This post was written by guest contributor Bob Hertz.
Health insurance deductibles have been rising for decades. This is true both for individual and group coverage. According to a 2022 policy report:
The amounts of these deductibles have risen dramatically among firms of all sizes: The average deductible for a single coverage plan nearly doubled in the last decade, from $1,025 in 2010 to $2,004 in 2021. In 2021, average deductibles for both individual and family coverage are significantly higher ($2,378 and $4,816, respectively) for plans sponsored by small firms with 50 to 99 employees, compared with those for plans at firms with 100 or more employees ($1,865 and $3,646, respectively).
The premise behind high-deductible health insurance (and health savings accounts; HSAs) is millions of knowledgeable, price-sensitive consumers who have an incentive to forego expensive and questionable healthcare. The theory goes, if people had to pay more for procedures, they would reduce their consumption, providers would be forced to compete based on price, and prices would go down. Corporate employers and their workers would save a lot of money on insurance premiums, thanks to high deductibles; and these savings would be used to fund HSAs.
Proponents hoped employees would save regularly when they were not sick – or employers would save for them. Unfortunately, at least half of the employers who offer high-deductible insurance deposit nothing into employee HSAs and many workers don’t either. Singapore, which mandates health insurance, solves this problem with mandatory deductions into a Medi-Save account.
Patients face barriers when comparing prices and prices have not gone down. Without price transparency and competition consumers are still essentially helpless when it comes to big-ticket medical procedures – and the big-ticket items that drive health spending are dictated by doctors, not patients.
The place where cost-sharing is felt most acutely is when patients enter the hospital, which is where patients have the least discretion. I’m reminded of a Forbes column by John Goodman:
Because I am often called the “Father of Health Savings Accounts” people sometimes assume that I favor high deductible health insurance. I don’t. In fact, I don’t really favor deductibles at all. Deductibles, along with co-insurance payments, are very crude devices that give patients very imperfect incentives.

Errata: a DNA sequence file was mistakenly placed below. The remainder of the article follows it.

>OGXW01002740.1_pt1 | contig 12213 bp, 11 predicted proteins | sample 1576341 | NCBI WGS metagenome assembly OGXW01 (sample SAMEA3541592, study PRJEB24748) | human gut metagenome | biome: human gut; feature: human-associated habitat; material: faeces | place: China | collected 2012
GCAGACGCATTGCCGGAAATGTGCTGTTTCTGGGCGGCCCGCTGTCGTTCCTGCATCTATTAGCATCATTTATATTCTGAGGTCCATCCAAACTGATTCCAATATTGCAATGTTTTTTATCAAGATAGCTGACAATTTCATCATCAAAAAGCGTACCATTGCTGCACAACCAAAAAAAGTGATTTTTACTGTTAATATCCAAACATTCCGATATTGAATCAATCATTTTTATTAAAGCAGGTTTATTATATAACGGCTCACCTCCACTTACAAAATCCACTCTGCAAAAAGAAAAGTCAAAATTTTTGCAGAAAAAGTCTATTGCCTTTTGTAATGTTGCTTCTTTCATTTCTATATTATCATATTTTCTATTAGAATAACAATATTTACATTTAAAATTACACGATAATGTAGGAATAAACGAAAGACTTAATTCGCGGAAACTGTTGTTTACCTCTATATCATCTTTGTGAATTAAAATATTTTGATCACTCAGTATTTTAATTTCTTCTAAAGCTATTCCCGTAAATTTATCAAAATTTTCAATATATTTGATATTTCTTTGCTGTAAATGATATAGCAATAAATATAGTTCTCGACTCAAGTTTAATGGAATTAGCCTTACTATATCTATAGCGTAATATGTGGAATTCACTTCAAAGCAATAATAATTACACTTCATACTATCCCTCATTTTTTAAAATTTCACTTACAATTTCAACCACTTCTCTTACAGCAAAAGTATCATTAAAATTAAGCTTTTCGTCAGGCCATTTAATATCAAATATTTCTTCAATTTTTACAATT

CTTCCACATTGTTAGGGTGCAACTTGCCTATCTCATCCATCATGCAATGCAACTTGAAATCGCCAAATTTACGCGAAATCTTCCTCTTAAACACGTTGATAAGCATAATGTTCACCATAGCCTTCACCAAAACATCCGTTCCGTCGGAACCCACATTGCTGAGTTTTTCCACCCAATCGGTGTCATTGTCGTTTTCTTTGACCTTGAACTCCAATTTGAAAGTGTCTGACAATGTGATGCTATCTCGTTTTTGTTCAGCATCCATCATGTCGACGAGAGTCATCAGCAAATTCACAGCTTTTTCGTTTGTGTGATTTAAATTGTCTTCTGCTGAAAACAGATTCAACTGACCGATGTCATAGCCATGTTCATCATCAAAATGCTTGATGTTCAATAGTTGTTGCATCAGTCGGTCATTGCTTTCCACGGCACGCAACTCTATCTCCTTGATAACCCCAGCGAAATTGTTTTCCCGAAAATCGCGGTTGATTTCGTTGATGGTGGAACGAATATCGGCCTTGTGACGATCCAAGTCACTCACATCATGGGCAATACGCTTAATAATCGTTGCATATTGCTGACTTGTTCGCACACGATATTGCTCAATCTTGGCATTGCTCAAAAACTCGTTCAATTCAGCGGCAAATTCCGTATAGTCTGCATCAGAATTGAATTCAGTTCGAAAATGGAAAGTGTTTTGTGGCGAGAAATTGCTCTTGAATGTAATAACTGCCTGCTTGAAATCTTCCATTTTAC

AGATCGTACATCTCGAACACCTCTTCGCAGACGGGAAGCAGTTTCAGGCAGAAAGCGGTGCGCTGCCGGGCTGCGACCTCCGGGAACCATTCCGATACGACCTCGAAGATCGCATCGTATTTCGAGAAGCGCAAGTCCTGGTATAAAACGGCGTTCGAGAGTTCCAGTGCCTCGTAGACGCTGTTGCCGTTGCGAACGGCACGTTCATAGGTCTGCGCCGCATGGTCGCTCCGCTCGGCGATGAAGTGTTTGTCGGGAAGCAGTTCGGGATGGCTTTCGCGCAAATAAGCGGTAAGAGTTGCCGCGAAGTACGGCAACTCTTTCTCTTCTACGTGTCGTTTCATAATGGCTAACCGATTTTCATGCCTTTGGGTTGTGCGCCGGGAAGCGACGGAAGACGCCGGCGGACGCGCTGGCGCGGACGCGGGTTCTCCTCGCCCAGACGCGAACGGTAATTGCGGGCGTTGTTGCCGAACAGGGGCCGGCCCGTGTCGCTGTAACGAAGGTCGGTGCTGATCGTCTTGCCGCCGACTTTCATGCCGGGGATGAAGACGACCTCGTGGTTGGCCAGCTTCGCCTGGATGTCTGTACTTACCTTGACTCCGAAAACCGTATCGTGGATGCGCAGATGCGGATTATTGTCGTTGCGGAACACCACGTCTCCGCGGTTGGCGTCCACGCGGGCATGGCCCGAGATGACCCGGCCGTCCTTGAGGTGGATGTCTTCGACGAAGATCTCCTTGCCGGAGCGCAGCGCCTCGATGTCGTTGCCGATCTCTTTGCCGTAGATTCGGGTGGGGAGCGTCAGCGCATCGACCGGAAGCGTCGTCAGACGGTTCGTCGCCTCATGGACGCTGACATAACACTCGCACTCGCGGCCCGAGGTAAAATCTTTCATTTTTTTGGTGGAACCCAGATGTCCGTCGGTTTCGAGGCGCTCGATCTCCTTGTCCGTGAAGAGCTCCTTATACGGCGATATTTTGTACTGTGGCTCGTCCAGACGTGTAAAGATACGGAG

However, it is not just the patients who sometimes struggle with high deductibles. Medical providers lose money on deductibles when patients cannot pay. For example, the American Medical Association recently published the issue brief, “Mitigating Negative Impacts of High-Deductible Health Plans,” saying:
Financial barriers to care can be exacerbated in the context of High-Deductible Health Plans (HDHPs). HDHPs are insurance plans associated with lower premiums, higher deductibles, and greater cost-sharing requirements as compared with traditional health plans. Lower premiums under HDHPs can be enticing, and enrollment in HDHPs has increased dramatically in recent years. However, the size of HDHP deductibles has also increased dramatically, leading to financial challenges for patients facing increased out-of-pocket (OOP) health care costs.
Consider these statistics from Jacqueline LaPointe’s article in RevCycle Intelligence:
- Patients who owed less than $1,200 for inpatient services had a payment rate of 40.1 percent.
- Patients with balances between $1,201 and $5,000 had a payment rate of 25.5 percent.
- Patients who owed between $5,001 and $7,500 had a payment rate of 10.2 percent.
- Patients incurring a balance between $7,501 and $10,000 had a payment rate of 4.1 percent.
- The payment rate dropped to just 0.9 percent for inpatient accounts with a self-pay balance of more than $10,000.
Most hospitals are not very aggressive on debt collection. Indeed, hospitals often sell their old debts cheaply to collection agencies. A Johns Hopkins study found that between 2018 and 2020, only 28 out of 414 hospitals in Texas sued any patients. Fewer than ten of these hospitals garnished bank accounts and seized patients’ property.
Hospitals told the study’s authors that litigation is used as a last resort, pursued only when the facility believes the patient has an ability to pay, based on their employment status or credit record, and after numerous attempts to contact them have been made.
“We offer charity care, discounts and extremely low, long-term payment plans that are often less than $25 per month,” said one administrator.
High deductibles hurt hospitals, and they have proposed (self-serving) solutions to their bad debt problems. The American Hospital Association has proposed the following:
- Restricting the sale of high-deductible health plans to only those individuals with the demonstrated means to afford the associated cost-sharing.
- Prohibiting the sale of health sharing ministry products and short-term limited duration plans that go longer than 90 days.
- Lowering the maximum out-of-pocket cost-sharing limits.
- Eliminating the use of deductibles and co-insurance, and relying solely on flat co-payments, which are easier for patients to anticipate.
- Removing providers from the collection of cost-sharing altogether –and require that health plans collect directly from their enrollees the cost-sharing payments they impose.
All these proposals would be opposed by insurers, who do not want the hassle of collecting co-payments, and by employers who would face higher premiums. These proposals are unlikely to gain much support. However, It is interesting to see how far hospitals would go.
To read more about hospitals self-pay debt problems see Hospital Collection Rates for Self-Pay-Patient-Accounts.